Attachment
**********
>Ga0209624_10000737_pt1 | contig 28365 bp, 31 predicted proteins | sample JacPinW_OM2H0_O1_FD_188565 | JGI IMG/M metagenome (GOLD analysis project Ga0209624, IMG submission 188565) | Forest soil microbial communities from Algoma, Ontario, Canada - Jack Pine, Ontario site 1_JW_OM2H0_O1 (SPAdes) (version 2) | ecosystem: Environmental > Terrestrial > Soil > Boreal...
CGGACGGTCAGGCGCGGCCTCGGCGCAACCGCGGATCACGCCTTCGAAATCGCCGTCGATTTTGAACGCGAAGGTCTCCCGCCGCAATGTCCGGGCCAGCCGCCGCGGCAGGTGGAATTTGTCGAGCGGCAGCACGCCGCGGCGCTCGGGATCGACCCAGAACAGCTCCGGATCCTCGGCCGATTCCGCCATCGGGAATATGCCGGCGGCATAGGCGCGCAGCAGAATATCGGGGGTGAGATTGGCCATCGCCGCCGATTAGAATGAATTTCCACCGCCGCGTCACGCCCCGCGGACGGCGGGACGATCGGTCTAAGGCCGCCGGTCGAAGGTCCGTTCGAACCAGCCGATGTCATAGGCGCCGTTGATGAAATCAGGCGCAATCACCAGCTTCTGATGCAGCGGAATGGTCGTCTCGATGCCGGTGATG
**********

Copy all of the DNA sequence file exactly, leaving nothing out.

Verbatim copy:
>Ga0209624_10000737_pt1 | contig 28365 bp, 31 predicted proteins | sample JacPinW_OM2H0_O1_FD_188565 | JGI IMG/M metagenome (GOLD analysis project Ga0209624, IMG submission 188565) | Forest soil microbial communities from Algoma, Ontario, Canada - Jack Pine, Ontario site 1_JW_OM2H0_O1 (SPAdes) (version 2) | ecosystem: Environmental > Terrestrial > Soil > Boreal...
CGGACGGTCAGGCGCGGCCTCGGCGCAACCGCGGATCACGCCTTCGAAATCGCCGTCGATTTTGAACGCGAAGGTCTCCCGCCGCAATGTCCGGGCCAGCCGCCGCGGCAGGTGGAATTTGTCGAGCGGCAGCACGCCGCGGCGCTCGGGATCGACCCAGAACAGCTCCGGATCCTCGGCCGATTCCGCCATCGGGAATATGCCGGCGGCATAGGCGCGCAGCAGAATATCGGGGGTGAGATTGGCCATCGCCGCCGATTAGAATGAATTTCCACCGCCGCGTCACGCCCCGCGGACGGCGGGACGATCGGTCTAAGGCCGCCGGTCGAAGGTCCGTTCGAACCAGCCGATGTCATAGGCGCCGTTGATGAAATCAGGCGCAATCACCAGCTTCTGATGCAGCGGAATGGTCGTCTCGATGCCGGTGATG